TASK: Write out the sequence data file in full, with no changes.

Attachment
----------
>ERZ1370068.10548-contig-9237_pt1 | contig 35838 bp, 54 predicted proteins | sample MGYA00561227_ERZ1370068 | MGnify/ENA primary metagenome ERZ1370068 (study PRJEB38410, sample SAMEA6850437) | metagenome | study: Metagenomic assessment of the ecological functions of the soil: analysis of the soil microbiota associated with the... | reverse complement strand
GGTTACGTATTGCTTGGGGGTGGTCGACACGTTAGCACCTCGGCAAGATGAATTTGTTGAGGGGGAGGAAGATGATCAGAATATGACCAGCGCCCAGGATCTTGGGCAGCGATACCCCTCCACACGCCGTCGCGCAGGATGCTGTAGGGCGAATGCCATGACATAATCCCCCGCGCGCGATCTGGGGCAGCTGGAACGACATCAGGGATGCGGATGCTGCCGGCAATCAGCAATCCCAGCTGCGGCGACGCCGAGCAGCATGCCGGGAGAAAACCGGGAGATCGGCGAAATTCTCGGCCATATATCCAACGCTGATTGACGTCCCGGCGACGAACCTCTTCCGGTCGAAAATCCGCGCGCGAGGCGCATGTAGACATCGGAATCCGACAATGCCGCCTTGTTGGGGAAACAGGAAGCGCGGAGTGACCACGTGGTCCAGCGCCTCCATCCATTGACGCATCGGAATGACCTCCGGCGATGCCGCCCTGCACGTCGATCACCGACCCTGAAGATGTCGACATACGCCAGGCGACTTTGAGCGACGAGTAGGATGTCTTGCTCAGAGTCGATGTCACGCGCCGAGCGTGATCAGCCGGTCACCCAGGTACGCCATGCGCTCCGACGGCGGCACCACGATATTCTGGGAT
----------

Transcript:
>ERZ1370068.10548-contig-9237_pt1 | contig 35838 bp, 54 predicted proteins | sample MGYA00561227_ERZ1370068 | MGnify/ENA primary metagenome ERZ1370068 (study PRJEB38410, sample SAMEA6850437) | metagenome | study: Metagenomic assessment of the ecological functions of the soil: analysis of the soil microbiota associated with the... | reverse complement strand
GGTTACGTATTGCTTGGGGGTGGTCGACACGTTAGCACCTCGGCAAGATGAATTTGTTGAGGGGGAGGAAGATGATCAGAATATGACCAGCGCCCAGGATCTTGGGCAGCGATACCCCTCCACACGCCGTCGCGCAGGATGCTGTAGGGCGAATGCCATGACATAATCCCCCGCGCGCGATCTGGGGCAGCTGGAACGACATCAGGGATGCGGATGCTGCCGGCAATCAGCAATCCCAGCTGCGGCGACGCCGAGCAGCATGCCGGGAGAAAACCGGGAGATCGGCGAAATTCTCGGCCATATATCCAACGCTGATTGACGTCCCGGCGACGAACCTCTTCCGGTCGAAAATCCGCGCGCGAGGCGCATGTAGACATCGGAATCCGACAATGCCGCCTTGTTGGGGAAACAGGAAGCGCGGAGTGACCACGTGGTCCAGCGCCTCCATCCATTGACGCATCGGAATGACCTCCGGCGATGCCGCCCTGCACGTCGATCACCGACCCTGAAGATGTCGACATACGCCAGGCGACTTTGAGCGACGAGTAGGATGTCTTGCTCAGAGTCGATGTCACGCGCCGAGCGTGATCAGCCGGTCACCCAGGTACGCCATGCGCTCCGACGGCGGCACCACGATATTCTGGGAT